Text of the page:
It has sometimes occurred to me whether Mr. Malthus did not catch the first hint of his geometrical ratio from a curious passage of Judge Blackstone, on consanguinity, which is as follows:
"The doctrine of lineal consanguinity is sufficiently plain and obvious; but it is at the first view astonishing to consider the number of lineal ancestors which every man has within no very great number of degrees: and so many different bloods is a man said to contain in his veins, as he hath lineal ancestors. Of these he hath two in the first ascending degree, his own parents; he hath four in the second, the parents of his father and the parents of his mother; he hath eight In the third, the parents of his two grandfathers and two grandmothers; and by the same rule of progression, he hath an hundred and twenty-eight in the seventh; a thousand and twenty-four in the tenth; and at the twentieth degree, or the distance of twenty generations, every man hath above a million of ancestors, as common arithmetic will demonstrate.
"This will seem surprising to those who are unacquainted with the increasing power of progressive numbers; but is palpably evident from the following table of a geometrical progression, in which the first term is 2, and the denominator also 2; or, to speak more intelligibly, it is evident, for that each of us has two ancestors in the first degree; the number of which is doubled at every remove, because each of our ancestors had also two immediate ancestors of his own.
| Lineal Dergees.
|| Number of Ancestors.
This argument however from JudgeBlackstone of a geometrical progression would much more naturally apply to Montesquieu's hypothesis of the depopulation of the world, and prove that the human species is hastening fast to extinction, than to the purpose for which Mr. Malthus has employed it. An ingenious sophism might be raised upon it, to shew that the race of mankind will ultimately terminate in unity. Mr. Malthus indeed should have reflected, that it is much more certain that every man has had ancestors, than that he will have posterity, and that it is still more doubtful, whether he will have posterity to twenty, or to an indefinite number of generations.
Another remark also it is proper to make on this extract. Judge Blackstone does indeed shew, that the population of the world is, in one sense, the proper subject of a geometrical ratio. But his ratio is essentially different from that of Mr. Malthus. The Commentator on the Laws of England does not pretend to assign any period of time, any precise numbers of years, to his doubling; whereas the Essay on Population not only affirms a doubling by direct generation, which is not true; but it is also of the essence of the doctrine there delivered, that this doubling shall take within a limited and assignable portion of time.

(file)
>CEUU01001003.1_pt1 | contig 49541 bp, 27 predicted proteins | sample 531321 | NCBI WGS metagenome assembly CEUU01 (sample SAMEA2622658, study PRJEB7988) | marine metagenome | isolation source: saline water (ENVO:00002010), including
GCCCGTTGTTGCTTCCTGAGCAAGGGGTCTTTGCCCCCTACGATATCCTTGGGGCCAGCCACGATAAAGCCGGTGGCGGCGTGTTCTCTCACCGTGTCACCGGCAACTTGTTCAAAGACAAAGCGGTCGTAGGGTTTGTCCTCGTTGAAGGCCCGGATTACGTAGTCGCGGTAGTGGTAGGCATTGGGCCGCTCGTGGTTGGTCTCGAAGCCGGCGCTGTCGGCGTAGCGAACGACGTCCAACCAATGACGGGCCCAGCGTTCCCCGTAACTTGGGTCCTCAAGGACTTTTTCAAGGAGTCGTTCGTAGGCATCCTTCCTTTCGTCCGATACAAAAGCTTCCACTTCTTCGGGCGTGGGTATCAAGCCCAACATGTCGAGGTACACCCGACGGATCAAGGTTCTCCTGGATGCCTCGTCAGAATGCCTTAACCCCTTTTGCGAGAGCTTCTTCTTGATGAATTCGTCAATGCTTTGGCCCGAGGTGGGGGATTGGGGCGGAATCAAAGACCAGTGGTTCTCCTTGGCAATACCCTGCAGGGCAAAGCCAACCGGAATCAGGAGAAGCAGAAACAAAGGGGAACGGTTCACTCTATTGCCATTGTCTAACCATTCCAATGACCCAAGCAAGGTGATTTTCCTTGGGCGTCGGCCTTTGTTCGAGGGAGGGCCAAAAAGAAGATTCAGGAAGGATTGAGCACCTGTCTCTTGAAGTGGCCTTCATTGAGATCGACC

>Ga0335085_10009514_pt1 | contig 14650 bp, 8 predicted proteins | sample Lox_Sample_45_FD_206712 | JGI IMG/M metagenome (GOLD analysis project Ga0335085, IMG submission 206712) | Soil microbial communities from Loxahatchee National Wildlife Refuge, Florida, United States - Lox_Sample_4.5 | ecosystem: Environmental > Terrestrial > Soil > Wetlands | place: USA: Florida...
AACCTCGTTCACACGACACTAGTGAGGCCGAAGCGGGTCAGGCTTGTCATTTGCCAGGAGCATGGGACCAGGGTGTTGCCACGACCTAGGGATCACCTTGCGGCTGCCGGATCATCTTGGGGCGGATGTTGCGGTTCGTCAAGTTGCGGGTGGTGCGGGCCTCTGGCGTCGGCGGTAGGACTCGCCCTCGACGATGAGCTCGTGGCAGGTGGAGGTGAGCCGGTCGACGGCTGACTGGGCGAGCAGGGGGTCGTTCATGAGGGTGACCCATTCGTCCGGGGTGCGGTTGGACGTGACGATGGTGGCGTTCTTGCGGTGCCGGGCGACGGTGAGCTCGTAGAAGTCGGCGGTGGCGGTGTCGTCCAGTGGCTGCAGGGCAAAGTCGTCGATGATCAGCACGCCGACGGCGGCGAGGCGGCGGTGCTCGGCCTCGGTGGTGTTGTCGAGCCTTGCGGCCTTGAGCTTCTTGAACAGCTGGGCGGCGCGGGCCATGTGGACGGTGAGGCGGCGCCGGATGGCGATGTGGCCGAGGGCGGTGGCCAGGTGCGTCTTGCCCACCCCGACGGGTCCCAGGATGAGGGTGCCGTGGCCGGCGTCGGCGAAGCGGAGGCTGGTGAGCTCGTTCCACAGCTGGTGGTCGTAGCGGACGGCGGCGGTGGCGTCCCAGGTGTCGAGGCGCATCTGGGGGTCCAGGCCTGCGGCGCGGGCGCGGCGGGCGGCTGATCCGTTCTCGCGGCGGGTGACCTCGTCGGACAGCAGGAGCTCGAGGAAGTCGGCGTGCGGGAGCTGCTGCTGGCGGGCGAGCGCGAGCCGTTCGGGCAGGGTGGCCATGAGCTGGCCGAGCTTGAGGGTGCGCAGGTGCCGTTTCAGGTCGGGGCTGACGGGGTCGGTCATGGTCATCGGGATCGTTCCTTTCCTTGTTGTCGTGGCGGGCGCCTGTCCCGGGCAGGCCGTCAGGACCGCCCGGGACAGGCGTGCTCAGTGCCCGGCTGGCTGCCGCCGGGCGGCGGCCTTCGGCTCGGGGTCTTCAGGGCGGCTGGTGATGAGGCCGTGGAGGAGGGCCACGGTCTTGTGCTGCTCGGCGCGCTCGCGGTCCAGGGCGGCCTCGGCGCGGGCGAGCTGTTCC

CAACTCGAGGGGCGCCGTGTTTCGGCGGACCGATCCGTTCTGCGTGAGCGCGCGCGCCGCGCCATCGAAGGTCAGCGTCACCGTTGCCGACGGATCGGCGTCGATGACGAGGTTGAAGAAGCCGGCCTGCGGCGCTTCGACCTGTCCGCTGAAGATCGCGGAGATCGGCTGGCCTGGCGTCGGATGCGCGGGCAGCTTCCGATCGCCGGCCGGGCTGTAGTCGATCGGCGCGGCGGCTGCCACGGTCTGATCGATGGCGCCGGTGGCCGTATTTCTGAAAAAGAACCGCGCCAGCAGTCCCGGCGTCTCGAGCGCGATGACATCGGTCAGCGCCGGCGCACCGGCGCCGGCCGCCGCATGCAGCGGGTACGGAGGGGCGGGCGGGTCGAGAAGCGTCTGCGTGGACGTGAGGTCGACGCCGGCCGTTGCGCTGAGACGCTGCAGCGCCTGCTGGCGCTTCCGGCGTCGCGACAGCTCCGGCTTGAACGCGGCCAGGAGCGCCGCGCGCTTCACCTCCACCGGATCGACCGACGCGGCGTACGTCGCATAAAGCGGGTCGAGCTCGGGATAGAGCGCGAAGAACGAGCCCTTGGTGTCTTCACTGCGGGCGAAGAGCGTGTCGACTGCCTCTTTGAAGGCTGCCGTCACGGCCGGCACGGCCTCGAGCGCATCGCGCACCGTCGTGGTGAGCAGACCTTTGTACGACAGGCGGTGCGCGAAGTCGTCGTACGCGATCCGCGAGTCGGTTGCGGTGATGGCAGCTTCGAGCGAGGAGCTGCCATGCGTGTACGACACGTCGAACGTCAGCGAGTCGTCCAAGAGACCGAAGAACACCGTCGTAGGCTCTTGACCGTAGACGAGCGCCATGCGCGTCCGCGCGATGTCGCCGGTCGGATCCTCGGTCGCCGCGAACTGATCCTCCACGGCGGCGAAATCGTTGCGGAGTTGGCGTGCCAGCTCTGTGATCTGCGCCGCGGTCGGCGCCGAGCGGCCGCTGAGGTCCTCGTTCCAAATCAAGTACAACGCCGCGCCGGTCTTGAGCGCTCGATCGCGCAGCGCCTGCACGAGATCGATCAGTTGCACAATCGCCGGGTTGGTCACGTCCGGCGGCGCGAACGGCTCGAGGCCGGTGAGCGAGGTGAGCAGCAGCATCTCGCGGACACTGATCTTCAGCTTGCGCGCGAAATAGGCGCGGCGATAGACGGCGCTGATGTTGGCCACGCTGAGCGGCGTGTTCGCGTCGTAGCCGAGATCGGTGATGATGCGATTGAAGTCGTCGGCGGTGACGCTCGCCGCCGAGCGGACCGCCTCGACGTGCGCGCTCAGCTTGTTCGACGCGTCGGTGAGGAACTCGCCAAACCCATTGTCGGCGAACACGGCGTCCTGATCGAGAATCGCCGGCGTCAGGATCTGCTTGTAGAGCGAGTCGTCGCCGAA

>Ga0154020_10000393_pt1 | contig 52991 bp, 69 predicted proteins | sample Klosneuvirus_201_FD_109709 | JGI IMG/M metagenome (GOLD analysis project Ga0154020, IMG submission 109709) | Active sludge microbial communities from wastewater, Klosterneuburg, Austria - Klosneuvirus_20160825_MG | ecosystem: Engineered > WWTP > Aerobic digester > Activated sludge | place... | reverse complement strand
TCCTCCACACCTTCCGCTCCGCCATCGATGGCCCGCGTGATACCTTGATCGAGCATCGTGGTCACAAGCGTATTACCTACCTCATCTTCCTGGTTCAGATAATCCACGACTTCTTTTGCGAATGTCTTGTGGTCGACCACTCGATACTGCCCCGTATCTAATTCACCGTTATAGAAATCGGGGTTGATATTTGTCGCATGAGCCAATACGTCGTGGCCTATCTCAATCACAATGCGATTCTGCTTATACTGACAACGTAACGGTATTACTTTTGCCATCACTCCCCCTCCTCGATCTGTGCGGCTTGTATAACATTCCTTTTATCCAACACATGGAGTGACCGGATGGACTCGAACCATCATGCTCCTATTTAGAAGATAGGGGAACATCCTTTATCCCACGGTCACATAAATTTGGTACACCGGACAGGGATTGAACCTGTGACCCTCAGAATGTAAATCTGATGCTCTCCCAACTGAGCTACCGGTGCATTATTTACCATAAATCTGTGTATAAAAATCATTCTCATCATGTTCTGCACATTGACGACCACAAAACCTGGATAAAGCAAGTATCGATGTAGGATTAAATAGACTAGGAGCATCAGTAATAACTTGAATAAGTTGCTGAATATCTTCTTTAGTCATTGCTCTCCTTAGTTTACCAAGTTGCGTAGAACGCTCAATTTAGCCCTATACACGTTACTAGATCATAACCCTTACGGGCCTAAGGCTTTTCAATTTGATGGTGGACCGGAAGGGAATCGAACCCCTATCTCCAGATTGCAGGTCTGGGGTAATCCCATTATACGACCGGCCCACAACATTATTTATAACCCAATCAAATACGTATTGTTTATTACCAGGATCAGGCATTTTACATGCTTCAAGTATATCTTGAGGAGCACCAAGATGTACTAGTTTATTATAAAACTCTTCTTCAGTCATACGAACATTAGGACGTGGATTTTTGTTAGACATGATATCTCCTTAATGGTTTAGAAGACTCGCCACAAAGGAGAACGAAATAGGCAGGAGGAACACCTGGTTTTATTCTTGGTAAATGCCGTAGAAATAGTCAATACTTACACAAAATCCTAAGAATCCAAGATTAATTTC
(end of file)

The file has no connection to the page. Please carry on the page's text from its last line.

In treating on this subject of population, and considering whether the small number of the present inhabitants of the earth is altogether to be ascribed to the inroads of vice and misery, it is certainly not wholly unworthy of our attention to observe, that some of those countries from which we have drawn our examples of the scarcity of men, were among the countries in which liberty and equality most abounded, and where distress was the least known. The two most flourishing states of ancient Greece, were Sparta and Athens; and in both the laborious occupations were assigned to slaves, while the free citizens lived in comparative idleness. In Sparta there was little motive to industry, as all property was in common: a citizen was there thought to be disgraced, if he practised any of the arts. In Athens Solon made an exception in favour of statuary and painting, which were therefore termed liberal artse. Some of the citizens of Athens were enterprising, and sought to accumulate wealth; but the greater part were contented with the condition in which they were born. In the Symposium of Xenophon, a curious representation of the state of the Athenians in this respect is put into the mouth ofone Charmides. "When I was wealthy," says he, "I was exposed to perpetual demands for the support of government, or for the expenoes of the theatre. I could not go beyond the confines of Attica, without incurring the suspicion of the magistrates, and was obliged to court the favour of the vilest informers. Now, on the contrary, that I have become poor, I go where I chuse; I am treated with respect and deference by the rich, who regard me with the same terror I once felt for others; and, when in want, I can require of the state to support me." These were the countries in which to have tried the geometrical ratio; and it was tried. The constitution of Sparta endured five hundred years; with what effect we have seen. The government of Rome was perhaps the happiest for its citizens, and certainly produced, while in its vigour, the greatest quantity of true energy and heroic virtue, of any government that ever existed. Nor will the government of the canton of Berne be cited among those that have most oppressed their citizens.